Luckily my husband is really laid-back. I promised him if it didn’t work within a year I’d give it all up. That’s why the shop opened in a year. My family is brilliant. They are all over the world – Canada, Jamaica, Italy – but they’re my strength. They support me 100%.

I also got amazing advice early on. I’m very good at asking people for information. I have no shame. I’ll say: “I need to learn this. You know what it’s about. Please, can you tell me?” Now when people ask me how I made this business happen I’m happy to tell my story because I had great people who helped me.


Pretend you know what you’re doing at all times. For example, if someone says, “Have you got this accreditation?” you say: “Yes, that is really important, it’s something I’m working on,” then you go home, Google and find out what the hell it is. People won’t buy from you if they think you don’t know what you’re doing – not even cupcakes.

Enjoy Ms Cupcake’s vegan delicacies at the following locations:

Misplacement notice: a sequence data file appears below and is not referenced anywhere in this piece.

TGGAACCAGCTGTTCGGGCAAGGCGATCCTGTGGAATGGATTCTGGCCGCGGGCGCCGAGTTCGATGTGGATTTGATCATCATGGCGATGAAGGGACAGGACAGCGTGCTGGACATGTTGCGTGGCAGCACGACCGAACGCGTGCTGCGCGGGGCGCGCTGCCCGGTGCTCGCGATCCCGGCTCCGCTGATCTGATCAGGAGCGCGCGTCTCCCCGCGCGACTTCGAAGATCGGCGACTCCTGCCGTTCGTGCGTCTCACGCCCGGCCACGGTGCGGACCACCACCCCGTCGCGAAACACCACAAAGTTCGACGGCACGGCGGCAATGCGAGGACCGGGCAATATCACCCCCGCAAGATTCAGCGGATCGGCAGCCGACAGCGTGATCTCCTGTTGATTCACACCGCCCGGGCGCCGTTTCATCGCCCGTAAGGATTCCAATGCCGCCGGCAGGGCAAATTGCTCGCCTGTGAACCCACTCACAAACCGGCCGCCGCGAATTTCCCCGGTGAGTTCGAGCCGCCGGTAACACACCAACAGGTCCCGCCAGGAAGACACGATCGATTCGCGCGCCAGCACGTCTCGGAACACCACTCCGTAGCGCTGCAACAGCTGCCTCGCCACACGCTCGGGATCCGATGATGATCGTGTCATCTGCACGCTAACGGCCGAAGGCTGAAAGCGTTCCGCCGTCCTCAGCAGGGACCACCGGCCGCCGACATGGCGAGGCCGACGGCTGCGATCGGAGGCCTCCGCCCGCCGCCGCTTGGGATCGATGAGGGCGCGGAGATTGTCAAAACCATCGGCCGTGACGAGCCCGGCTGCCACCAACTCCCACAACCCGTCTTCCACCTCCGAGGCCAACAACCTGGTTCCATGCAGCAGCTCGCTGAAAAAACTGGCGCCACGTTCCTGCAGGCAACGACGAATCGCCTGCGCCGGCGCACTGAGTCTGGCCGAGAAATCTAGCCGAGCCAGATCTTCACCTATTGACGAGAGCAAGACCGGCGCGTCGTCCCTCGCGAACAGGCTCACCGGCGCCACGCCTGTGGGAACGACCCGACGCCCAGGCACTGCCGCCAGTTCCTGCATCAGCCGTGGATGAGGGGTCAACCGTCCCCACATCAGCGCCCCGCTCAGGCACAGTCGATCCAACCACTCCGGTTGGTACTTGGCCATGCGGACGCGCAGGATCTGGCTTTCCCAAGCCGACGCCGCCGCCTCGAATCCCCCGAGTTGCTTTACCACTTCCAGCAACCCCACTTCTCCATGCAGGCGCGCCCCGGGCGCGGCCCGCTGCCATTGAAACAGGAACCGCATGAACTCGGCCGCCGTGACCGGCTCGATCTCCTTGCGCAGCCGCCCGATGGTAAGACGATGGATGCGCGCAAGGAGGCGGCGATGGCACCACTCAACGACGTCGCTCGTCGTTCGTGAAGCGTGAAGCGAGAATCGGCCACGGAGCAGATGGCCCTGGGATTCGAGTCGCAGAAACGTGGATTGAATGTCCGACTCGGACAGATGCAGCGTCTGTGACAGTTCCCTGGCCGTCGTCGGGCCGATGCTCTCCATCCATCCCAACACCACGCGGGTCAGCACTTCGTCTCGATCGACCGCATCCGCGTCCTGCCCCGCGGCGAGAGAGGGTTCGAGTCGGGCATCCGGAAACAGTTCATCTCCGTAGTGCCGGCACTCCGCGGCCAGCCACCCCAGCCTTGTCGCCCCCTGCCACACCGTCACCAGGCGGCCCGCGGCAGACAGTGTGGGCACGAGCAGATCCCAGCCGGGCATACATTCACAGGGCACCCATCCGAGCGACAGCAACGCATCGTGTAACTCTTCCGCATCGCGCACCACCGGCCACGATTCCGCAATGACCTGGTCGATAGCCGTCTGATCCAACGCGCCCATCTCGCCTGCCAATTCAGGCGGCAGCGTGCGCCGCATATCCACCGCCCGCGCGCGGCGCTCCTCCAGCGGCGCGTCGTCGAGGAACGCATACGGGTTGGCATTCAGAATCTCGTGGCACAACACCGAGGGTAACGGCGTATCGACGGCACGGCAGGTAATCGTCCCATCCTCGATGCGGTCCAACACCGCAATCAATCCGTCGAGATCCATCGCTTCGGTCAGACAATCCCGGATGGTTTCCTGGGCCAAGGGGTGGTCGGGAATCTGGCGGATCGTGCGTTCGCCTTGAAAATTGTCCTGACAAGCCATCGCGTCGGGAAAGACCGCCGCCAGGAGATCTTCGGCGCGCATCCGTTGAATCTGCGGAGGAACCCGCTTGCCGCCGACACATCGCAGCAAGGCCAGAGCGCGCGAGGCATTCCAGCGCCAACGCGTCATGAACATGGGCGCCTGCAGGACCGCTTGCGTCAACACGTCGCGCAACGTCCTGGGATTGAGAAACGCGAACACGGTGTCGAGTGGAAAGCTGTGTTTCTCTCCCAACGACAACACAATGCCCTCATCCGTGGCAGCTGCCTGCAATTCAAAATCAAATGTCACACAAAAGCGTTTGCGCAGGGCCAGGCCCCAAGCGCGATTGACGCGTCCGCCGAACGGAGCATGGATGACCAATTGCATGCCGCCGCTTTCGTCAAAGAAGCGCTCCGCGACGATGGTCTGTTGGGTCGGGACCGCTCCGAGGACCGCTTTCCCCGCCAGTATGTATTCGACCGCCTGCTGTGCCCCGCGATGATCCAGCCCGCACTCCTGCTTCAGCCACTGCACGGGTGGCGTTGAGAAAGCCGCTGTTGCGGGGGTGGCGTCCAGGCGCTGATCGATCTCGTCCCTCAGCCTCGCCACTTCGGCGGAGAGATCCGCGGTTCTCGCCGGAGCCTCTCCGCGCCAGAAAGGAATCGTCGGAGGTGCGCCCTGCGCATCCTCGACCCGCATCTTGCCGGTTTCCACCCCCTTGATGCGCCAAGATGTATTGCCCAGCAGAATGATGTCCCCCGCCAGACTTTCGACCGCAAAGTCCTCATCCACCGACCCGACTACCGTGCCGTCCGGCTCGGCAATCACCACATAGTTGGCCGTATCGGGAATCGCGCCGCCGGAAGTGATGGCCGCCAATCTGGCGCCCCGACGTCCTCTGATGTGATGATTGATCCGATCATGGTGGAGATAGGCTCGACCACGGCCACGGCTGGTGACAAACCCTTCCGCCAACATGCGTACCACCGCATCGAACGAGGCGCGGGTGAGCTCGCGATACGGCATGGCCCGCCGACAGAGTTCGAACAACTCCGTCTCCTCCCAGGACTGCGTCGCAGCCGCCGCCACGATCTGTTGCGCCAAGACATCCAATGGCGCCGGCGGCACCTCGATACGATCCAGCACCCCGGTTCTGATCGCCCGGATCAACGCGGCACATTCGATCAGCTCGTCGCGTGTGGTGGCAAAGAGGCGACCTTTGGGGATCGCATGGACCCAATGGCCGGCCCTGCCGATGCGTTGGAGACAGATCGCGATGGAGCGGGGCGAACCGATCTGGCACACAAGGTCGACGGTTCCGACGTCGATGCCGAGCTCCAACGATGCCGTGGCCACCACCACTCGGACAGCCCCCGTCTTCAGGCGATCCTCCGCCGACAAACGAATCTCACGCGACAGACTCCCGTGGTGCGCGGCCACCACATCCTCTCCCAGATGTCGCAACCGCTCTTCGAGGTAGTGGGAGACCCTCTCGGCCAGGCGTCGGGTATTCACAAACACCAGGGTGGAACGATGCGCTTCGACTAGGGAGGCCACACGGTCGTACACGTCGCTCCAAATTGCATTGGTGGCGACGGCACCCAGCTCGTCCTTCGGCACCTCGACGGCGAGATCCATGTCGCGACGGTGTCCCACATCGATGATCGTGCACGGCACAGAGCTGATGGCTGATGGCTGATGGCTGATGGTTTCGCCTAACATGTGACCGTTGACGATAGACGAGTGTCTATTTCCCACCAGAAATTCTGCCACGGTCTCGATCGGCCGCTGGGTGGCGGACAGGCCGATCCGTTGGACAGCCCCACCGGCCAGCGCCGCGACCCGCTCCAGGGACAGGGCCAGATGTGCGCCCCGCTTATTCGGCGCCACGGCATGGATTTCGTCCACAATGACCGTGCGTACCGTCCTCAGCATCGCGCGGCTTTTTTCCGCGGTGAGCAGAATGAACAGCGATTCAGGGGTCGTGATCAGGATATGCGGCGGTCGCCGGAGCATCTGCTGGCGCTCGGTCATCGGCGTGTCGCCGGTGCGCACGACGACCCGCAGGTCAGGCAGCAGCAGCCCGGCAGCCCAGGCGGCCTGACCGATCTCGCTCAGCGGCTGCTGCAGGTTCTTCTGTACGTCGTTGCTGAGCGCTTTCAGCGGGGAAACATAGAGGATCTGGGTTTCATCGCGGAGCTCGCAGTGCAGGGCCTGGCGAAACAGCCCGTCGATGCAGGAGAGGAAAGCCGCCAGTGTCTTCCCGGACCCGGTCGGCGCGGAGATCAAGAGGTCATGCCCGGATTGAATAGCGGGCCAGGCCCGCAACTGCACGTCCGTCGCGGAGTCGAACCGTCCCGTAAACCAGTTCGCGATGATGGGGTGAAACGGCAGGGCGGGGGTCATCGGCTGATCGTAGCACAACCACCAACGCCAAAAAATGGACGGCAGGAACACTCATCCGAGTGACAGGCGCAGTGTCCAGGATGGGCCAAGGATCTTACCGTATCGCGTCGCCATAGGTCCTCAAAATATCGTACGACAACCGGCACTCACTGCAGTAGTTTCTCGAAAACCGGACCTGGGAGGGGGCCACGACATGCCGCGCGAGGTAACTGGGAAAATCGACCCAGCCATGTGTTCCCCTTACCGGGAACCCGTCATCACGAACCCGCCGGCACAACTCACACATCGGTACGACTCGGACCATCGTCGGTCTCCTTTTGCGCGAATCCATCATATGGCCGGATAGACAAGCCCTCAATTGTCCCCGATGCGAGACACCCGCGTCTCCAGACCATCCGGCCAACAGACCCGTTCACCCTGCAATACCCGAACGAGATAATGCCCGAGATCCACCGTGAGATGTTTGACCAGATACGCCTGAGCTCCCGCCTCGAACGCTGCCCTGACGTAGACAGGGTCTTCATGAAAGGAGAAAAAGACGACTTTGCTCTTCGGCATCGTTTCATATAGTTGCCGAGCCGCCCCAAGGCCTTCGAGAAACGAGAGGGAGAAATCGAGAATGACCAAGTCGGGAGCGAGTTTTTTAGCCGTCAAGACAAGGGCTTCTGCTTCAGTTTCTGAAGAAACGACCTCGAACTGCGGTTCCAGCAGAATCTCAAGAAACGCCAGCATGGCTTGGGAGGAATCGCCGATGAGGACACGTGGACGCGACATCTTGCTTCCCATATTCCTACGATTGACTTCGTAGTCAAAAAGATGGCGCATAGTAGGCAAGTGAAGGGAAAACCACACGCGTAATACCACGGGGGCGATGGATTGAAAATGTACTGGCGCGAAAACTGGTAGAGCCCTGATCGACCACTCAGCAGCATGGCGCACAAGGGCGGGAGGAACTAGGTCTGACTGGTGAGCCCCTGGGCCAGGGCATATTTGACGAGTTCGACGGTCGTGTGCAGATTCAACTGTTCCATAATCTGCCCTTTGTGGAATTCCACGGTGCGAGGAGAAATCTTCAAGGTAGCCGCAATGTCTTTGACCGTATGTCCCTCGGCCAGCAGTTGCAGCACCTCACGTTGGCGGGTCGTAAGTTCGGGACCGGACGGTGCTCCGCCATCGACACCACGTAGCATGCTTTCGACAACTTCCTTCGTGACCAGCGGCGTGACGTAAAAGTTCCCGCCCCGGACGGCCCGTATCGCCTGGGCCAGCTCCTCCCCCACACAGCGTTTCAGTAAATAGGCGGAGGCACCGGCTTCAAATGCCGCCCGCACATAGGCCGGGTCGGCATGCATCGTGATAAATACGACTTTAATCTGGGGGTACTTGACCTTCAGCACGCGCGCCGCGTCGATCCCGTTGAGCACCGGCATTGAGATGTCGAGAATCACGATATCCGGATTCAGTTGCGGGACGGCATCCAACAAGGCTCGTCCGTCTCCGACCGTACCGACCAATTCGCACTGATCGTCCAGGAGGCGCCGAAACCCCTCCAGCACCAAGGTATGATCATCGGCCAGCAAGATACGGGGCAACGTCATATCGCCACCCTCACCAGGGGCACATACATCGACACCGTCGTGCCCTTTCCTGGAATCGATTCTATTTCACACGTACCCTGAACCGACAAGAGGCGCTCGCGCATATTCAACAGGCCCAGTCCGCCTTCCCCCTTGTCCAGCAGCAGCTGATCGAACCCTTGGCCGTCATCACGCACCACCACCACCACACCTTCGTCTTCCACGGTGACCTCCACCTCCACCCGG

Daily: Ms Cupcake, 408 Coldharbour Lane, Brixton, SW9 8LF
Weekly: Saturday market Stall – Venn Street Clapham Common
Events: Lambeth Country Show, 15-16 September
Earls Court – Cake & Bake show, 22-23 September

You can sign up for one of the Ms Cupcake classes including cupcake decoration, cupcakes for kids and how to run a market stall.
Click here to contribute to the Ms Cupcake freezer fundraiser

Look out for the Ms Cupcake cookbook, scheduled for publication in May 2013, and her forthcoming TV show!

2 thoughts on “Ms Cupcake’s Secrets of Sweet Success

  1. My partner is vegetarian, his son is vegan and so is my brother, so I cook a lot of vegan food – and baking!

    Do you have a good recipe for vegan brownies that doesn’t contain ‘unnatural’ things like egg replacer?

    I send brownies to my accounting clients and as yet I haven’t found a vegan brownie recipe I consider good enough for clients. It’s choc chip cookies for them 🙂

    Thank you!

  2. Pingback: Job Satisfaction – Yes You Can « Cila Warncke

Leave a Reply

Please log in using one of these methods to post your comment: Logo

You are commenting using your account. Log Out /  Change )

Twitter picture

You are commenting using your Twitter account. Log Out /  Change )

Facebook photo

You are commenting using your Facebook account. Log Out /  Change )

Connecting to %s